We'd talk about it for weeks. Who'd wear what and how to make it. None of this buying a costume lark. There would be a lot of begging and borrowing going on. Mums' sewing boxes and button tins raided.
Anyone who's dad wasn't on nightshift wheeled until their mum gave in and let us sort stuff out in their living room. During the summer most of the kids in our end of the street (it was 'L' shaped) would put on plays in the street. Mums and dads. grannies, granpas, aunties, and uncles would sit on the grass verge, bringing kitchen chairs out to park their bums on.Luckily there wasn't a lot of traffic, and we always waited until the postie has passed by on his bike.
However, at this time of the year was too cold for all that. So it was someone's house. There was no central heating, and the coal fire wouldn't be lit until the evening, so often you'd keep your coat on whilst you made witches hats and ghost masks.
By the time the big night came around, most of the adults were heartily sick with us kids practicing our 'guising piece; but they understood. it was our night, just like hogmanay was theirs.
There was none of this trick or treating. Guising was a serious business. We had to sing—or act—for our supper, or in this case, guising treat.
"The sky is blue, the grass is green, please may we have our halloween"
Each child would chap (knock) at the door, and when it was opened, say those magic words.
Inevitably the reply would be, "Not until you've you've shown us your guising piece." then whoever had been chosen to chap that door would launch into a poem or a chart hit. some clever children would tap dance or play the recorder. Anything we got went into the communal pot to be shared out later. Any apples would be set aside for the 'dookin fa apples' that happened later.
Although this was in England, most of the inhabitants of the town were Scottish, who moved down to England in the depression to work in the new steel works. so a lot of Scottish traits about.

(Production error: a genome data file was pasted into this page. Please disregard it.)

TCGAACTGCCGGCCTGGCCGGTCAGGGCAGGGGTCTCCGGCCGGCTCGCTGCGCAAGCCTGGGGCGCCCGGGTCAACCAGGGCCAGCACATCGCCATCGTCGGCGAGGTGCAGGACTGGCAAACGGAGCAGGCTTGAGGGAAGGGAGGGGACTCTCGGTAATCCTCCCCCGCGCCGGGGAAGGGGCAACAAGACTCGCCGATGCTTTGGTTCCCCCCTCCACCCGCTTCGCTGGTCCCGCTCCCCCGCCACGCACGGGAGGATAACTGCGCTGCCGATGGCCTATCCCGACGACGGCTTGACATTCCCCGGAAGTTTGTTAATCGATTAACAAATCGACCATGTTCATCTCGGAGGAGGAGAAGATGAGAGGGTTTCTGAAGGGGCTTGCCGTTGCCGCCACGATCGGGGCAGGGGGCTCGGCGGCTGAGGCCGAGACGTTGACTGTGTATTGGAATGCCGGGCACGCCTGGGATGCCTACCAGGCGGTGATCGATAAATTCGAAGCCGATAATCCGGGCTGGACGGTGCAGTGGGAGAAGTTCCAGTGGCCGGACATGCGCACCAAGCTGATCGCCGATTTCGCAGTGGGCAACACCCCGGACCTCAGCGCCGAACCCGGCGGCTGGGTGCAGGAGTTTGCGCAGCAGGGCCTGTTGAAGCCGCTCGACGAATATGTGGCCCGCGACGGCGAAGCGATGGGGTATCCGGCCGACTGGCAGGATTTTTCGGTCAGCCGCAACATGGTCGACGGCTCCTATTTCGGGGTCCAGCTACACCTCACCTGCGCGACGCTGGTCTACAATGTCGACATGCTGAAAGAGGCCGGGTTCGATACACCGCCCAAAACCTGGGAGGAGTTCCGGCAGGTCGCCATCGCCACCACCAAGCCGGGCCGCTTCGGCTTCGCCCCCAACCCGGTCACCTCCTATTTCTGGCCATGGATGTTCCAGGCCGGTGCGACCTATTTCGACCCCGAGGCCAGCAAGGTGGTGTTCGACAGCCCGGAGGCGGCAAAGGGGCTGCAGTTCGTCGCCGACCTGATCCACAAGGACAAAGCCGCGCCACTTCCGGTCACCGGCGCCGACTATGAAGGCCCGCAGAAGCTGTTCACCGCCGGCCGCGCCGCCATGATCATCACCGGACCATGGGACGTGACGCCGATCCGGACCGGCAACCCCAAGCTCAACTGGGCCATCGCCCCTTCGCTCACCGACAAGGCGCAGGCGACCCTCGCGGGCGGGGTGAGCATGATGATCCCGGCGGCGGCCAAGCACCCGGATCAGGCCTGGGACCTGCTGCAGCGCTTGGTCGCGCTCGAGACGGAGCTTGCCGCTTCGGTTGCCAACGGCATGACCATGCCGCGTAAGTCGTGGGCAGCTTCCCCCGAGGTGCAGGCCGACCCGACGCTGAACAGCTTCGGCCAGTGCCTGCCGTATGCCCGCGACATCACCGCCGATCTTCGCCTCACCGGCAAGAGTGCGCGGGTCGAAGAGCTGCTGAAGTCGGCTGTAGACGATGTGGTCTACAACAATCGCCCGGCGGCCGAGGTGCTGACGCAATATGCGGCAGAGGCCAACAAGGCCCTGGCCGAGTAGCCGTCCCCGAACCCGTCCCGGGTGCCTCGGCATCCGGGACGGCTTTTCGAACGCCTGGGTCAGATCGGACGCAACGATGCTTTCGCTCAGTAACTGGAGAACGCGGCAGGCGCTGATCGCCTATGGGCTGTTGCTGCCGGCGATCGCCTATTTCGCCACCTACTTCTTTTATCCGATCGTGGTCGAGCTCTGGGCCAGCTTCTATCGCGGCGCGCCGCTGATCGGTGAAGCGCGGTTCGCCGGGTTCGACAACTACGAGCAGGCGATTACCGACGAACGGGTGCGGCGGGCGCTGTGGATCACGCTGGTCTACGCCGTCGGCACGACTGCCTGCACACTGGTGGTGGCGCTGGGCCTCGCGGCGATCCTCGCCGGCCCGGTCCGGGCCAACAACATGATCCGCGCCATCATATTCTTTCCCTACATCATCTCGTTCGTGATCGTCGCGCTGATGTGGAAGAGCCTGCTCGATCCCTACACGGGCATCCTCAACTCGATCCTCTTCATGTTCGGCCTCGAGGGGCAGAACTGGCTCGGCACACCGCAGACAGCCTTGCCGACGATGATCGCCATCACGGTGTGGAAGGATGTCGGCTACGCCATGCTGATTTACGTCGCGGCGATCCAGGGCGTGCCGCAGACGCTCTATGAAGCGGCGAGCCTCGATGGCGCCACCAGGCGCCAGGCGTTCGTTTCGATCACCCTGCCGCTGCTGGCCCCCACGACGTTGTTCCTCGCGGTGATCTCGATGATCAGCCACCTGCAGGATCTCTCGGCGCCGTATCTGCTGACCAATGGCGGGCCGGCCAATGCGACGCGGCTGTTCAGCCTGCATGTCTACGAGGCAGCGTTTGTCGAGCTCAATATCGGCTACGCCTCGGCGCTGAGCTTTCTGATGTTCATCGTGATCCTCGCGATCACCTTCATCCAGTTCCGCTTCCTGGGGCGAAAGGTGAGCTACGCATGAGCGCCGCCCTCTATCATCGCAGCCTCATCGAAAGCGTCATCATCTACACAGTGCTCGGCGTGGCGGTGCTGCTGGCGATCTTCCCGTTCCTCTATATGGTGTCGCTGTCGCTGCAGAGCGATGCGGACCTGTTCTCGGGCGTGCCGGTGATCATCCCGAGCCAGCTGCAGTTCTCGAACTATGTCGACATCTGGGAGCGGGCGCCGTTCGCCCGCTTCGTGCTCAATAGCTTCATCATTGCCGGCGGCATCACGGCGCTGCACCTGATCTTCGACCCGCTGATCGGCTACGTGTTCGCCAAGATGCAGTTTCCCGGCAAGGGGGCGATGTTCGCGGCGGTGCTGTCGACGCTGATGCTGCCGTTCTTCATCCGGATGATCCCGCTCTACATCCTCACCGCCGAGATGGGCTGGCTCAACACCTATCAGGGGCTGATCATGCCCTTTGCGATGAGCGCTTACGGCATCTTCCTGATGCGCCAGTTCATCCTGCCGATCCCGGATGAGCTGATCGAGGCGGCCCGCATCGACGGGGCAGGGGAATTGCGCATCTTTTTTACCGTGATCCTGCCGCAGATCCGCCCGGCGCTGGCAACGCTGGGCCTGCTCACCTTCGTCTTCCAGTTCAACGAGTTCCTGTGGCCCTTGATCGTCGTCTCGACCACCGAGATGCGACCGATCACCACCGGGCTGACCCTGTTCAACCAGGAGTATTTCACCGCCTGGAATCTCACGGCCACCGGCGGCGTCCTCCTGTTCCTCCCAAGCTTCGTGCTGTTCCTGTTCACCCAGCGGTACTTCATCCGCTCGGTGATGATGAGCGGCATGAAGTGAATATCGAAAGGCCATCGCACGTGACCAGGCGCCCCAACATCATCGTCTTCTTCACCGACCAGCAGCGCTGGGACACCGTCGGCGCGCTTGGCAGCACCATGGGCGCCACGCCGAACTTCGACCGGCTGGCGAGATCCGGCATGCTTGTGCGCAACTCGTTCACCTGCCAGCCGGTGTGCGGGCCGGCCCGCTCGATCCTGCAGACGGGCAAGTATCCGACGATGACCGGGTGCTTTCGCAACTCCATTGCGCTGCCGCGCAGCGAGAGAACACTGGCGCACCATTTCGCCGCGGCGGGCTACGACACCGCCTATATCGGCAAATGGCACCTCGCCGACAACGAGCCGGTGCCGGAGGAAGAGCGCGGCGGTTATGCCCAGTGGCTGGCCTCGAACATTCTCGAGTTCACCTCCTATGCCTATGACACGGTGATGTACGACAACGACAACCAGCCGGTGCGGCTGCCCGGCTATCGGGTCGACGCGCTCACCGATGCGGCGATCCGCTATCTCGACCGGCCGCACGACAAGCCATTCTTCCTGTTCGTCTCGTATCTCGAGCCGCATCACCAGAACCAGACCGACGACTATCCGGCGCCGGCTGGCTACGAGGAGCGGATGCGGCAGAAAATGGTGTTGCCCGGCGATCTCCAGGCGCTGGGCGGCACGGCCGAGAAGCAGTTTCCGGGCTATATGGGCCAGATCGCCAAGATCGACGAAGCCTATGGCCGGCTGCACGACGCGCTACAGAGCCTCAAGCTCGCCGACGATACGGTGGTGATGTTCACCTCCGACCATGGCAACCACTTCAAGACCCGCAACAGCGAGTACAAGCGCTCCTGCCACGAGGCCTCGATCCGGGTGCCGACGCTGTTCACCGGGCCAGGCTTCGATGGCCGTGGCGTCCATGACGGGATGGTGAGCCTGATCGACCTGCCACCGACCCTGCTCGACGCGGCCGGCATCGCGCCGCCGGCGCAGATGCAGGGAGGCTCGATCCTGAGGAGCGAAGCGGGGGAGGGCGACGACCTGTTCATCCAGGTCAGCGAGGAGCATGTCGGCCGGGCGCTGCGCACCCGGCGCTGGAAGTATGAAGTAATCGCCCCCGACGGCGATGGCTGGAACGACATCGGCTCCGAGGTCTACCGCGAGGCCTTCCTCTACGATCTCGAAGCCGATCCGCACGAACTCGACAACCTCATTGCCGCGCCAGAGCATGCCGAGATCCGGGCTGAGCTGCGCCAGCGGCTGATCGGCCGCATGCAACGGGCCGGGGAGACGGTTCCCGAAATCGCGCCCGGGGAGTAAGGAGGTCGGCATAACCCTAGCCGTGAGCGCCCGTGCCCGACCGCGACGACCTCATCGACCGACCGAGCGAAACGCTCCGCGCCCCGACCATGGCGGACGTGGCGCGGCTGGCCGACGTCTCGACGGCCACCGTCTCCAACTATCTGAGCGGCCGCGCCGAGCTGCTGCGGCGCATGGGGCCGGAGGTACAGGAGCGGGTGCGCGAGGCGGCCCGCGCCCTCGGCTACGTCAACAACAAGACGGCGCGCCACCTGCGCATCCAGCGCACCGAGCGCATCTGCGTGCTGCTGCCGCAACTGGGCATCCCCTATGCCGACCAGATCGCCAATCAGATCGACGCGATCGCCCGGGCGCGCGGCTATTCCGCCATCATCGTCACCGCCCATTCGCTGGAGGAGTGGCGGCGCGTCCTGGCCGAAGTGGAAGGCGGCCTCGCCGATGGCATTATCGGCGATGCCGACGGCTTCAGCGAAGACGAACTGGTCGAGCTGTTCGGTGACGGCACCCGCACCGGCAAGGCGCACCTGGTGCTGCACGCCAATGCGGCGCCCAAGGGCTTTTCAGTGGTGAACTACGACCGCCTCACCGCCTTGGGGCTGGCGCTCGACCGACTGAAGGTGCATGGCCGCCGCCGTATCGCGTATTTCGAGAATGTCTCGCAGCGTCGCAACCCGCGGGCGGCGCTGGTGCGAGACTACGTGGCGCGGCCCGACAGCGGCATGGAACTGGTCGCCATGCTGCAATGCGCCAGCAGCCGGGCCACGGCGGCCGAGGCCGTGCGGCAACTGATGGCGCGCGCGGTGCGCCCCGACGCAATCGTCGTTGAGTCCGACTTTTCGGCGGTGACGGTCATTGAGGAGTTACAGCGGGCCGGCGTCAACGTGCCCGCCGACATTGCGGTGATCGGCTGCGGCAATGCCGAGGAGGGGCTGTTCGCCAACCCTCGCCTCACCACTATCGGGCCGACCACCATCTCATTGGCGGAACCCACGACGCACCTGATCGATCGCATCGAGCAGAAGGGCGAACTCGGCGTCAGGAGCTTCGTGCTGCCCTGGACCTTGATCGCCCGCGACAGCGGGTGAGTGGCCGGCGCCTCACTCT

We were only allowed out if we went en masse with the big kids keeping an eye on the wee ones. They knew that Mrs McSweet at number three didn't live up to her name, and we gave her a wide berth. Mr Stearn at number ten wasn't at all stern, and always handed out pennies and sweets. The dog at number thirty two was to be avoided at all costs.
After the allotted time, it was back to someones house for the party. The dookin for apples, the sticky string, the green or orange pop, and if we were lucky wee iced cakes with blood colored icing!
Someone got the prize for best costume. It was usually a bag of sweeties which we shared. Then the best bit of the night.
The lights were turned off, and by the flickering flames of the fire, we were told spooky stories. Ghosts, ghouls and things that go bump in the night.
Going out into the frosty, moonlit night, tires and slightly sick from sweets and cakes, there was more than one child who held tight to their mum's hand on the way home. And got her to check under the bed and in the wardrobe for 'visitors'.
Now I read my halloween books in a different way, with anticipation of a good hot read. Like The Eclipse Of The Blood Moon. So I'm giving an ecopy away to one commenter on here...
Here's the blurb to whet your appetite.
When the blood moon coincides with Halloween, the forces of darkness unite to wreak their evil spells. Will this All Hallows Eve bring joy or sorrow? Curses abound and destiny calls, as a vampire watches over his human. Devils atone to the moon, and shifters hunt their mate on land protected by a powerful white witch. An angel takes human shape to protect the gypsy girl he loves, and a black widow hunts her prey in human form.
In these five chilling and sexy tales, is love enough to break the cycle? Or is all lost under the orange glow of the menacing sphere in the sky?
find us all here...